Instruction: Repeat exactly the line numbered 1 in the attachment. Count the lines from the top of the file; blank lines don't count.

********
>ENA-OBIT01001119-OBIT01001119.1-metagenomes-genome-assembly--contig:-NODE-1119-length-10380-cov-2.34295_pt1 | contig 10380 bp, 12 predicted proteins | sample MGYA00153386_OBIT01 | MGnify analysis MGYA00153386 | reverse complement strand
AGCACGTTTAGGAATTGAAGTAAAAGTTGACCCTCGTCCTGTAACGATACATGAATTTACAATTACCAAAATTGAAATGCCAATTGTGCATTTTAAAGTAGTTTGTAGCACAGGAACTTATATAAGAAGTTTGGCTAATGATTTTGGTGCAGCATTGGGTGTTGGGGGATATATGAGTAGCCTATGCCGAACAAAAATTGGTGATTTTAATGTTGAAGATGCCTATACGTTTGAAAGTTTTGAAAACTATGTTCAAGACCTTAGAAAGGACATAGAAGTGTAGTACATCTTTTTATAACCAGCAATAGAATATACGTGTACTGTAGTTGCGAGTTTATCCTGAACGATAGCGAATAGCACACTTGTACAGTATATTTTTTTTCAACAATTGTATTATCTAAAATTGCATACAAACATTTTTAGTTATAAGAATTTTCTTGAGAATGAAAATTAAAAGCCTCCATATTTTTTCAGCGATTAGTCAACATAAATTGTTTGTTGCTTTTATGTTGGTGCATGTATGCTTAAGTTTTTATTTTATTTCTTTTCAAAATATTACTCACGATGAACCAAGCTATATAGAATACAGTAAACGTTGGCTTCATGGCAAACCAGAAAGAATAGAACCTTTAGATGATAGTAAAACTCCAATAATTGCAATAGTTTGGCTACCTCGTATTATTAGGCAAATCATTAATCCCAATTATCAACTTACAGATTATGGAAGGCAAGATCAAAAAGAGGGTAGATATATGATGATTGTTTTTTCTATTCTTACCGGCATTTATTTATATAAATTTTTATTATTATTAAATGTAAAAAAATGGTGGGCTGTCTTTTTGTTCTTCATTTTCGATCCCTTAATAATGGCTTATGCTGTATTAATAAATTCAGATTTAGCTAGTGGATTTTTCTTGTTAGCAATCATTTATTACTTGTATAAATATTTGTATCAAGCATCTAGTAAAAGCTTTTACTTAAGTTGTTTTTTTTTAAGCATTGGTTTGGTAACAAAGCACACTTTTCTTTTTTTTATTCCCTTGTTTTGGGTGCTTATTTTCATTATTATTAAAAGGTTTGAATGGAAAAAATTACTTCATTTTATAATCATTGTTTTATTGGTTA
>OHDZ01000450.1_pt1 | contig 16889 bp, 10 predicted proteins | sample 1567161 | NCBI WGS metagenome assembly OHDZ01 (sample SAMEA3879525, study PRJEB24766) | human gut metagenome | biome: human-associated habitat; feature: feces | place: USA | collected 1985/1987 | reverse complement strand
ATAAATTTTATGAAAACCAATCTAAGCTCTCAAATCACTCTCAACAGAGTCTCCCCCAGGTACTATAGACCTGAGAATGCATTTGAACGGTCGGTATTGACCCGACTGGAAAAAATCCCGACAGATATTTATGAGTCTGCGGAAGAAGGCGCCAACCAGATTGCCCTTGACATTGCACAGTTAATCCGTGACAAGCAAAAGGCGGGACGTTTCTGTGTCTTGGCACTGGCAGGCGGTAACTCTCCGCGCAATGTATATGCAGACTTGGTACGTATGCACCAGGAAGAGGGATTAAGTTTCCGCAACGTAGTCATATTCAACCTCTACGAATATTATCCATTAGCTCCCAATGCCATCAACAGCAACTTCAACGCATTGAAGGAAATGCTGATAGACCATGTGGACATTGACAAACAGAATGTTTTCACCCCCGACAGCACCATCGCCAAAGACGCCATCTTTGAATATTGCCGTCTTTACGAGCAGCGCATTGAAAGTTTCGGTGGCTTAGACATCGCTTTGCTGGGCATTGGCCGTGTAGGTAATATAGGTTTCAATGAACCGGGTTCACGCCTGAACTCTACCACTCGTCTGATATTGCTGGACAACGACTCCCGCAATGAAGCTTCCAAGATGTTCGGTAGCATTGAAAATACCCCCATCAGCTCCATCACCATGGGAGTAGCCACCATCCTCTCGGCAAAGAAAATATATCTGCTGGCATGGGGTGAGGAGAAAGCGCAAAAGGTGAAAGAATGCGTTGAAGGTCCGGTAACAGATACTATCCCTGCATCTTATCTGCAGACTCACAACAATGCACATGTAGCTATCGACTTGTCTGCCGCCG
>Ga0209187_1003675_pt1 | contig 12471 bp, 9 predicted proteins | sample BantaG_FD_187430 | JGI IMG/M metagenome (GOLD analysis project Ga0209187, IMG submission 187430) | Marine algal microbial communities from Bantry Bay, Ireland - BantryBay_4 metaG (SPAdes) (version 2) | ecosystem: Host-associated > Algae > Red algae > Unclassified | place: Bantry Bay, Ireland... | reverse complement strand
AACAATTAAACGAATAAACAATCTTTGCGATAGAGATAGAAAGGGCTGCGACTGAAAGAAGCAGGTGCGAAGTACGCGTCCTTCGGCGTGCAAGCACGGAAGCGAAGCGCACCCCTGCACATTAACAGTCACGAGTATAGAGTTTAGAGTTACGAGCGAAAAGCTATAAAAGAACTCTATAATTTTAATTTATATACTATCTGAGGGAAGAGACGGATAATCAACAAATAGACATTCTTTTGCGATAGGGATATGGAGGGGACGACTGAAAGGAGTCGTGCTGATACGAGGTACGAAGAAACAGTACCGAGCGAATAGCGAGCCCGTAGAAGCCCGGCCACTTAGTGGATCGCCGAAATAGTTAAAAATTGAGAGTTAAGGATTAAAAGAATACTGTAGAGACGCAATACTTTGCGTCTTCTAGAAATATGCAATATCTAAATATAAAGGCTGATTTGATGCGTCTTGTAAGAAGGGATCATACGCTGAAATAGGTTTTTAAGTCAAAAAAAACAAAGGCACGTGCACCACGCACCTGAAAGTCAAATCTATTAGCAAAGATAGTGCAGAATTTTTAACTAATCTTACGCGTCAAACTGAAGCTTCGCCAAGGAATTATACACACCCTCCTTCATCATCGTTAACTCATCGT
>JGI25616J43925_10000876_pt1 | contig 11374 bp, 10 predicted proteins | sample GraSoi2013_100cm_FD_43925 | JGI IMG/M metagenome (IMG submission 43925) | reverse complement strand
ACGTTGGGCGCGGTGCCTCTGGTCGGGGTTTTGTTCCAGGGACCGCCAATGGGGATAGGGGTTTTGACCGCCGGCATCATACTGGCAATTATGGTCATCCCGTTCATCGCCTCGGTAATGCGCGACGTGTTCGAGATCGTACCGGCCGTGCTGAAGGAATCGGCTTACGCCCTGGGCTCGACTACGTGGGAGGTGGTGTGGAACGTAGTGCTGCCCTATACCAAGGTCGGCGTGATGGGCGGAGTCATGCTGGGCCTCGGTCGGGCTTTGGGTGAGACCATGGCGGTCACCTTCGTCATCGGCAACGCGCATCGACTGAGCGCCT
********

>ENA-OBIT01001119-OBIT01001119.1-metagenomes-genome-assembly--contig:-NODE-1119-length-10380-cov-2.34295_pt1 | contig 10380 bp, 12 predicted proteins | sample MGYA00153386_OBIT01 | MGnify analysis MGYA00153386 | reverse complement strand